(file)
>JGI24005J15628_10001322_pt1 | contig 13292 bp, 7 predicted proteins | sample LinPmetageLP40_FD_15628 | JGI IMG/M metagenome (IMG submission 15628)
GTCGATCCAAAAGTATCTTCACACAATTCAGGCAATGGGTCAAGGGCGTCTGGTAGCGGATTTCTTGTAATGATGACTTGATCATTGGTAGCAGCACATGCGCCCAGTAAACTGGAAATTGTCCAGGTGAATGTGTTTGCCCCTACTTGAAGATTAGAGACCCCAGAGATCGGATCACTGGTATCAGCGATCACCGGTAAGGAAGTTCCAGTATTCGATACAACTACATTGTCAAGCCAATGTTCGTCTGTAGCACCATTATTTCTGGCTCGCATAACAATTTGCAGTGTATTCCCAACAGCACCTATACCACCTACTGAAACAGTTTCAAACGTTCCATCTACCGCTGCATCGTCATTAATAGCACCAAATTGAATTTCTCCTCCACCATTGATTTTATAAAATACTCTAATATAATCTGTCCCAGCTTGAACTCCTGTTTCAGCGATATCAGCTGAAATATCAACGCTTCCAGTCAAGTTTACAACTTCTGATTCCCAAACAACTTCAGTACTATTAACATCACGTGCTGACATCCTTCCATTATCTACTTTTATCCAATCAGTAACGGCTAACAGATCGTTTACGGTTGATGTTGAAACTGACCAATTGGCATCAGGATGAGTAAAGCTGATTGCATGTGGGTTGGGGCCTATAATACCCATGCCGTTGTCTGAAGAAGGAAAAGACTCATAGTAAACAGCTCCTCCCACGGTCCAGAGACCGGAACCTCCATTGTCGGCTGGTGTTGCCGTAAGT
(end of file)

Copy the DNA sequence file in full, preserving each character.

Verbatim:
>JGI24005J15628_10001322_pt1 | contig 13292 bp, 7 predicted proteins | sample LinPmetageLP40_FD_15628 | JGI IMG/M metagenome (IMG submission 15628)
GTCGATCCAAAAGTATCTTCACACAATTCAGGCAATGGGTCAAGGGCGTCTGGTAGCGGATTTCTTGTAATGATGACTTGATCATTGGTAGCAGCACATGCGCCCAGTAAACTGGAAATTGTCCAGGTGAATGTGTTTGCCCCTACTTGAAGATTAGAGACCCCAGAGATCGGATCACTGGTATCAGCGATCACCGGTAAGGAAGTTCCAGTATTCGATACAACTACATTGTCAAGCCAATGTTCGTCTGTAGCACCATTATTTCTGGCTCGCATAACAATTTGCAGTGTATTCCCAACAGCACCTATACCACCTACTGAAACAGTTTCAAACGTTCCATCTACCGCTGCATCGTCATTAATAGCACCAAATTGAATTTCTCCTCCACCATTGATTTTATAAAATACTCTAATATAATCTGTCCCAGCTTGAACTCCTGTTTCAGCGATATCAGCTGAAATATCAACGCTTCCAGTCAAGTTTACAACTTCTGATTCCCAAACAACTTCAGTACTATTAACATCACGTGCTGACATCCTTCCATTATCTACTTTTATCCAATCAGTAACGGCTAACAGATCGTTTACGGTTGATGTTGAAACTGACCAATTGGCATCAGGATGAGTAAAGCTGATTGCATGTGGGTTGGGGCCTATAATACCCATGCCGTTGTCTGAAGAAGGAAAAGACTCATAGTAAACAGCTCCTCCCACGGTCCAGAGACCGGAACCTCCATTGTCGGCTGGTGTTGCCGTAAGT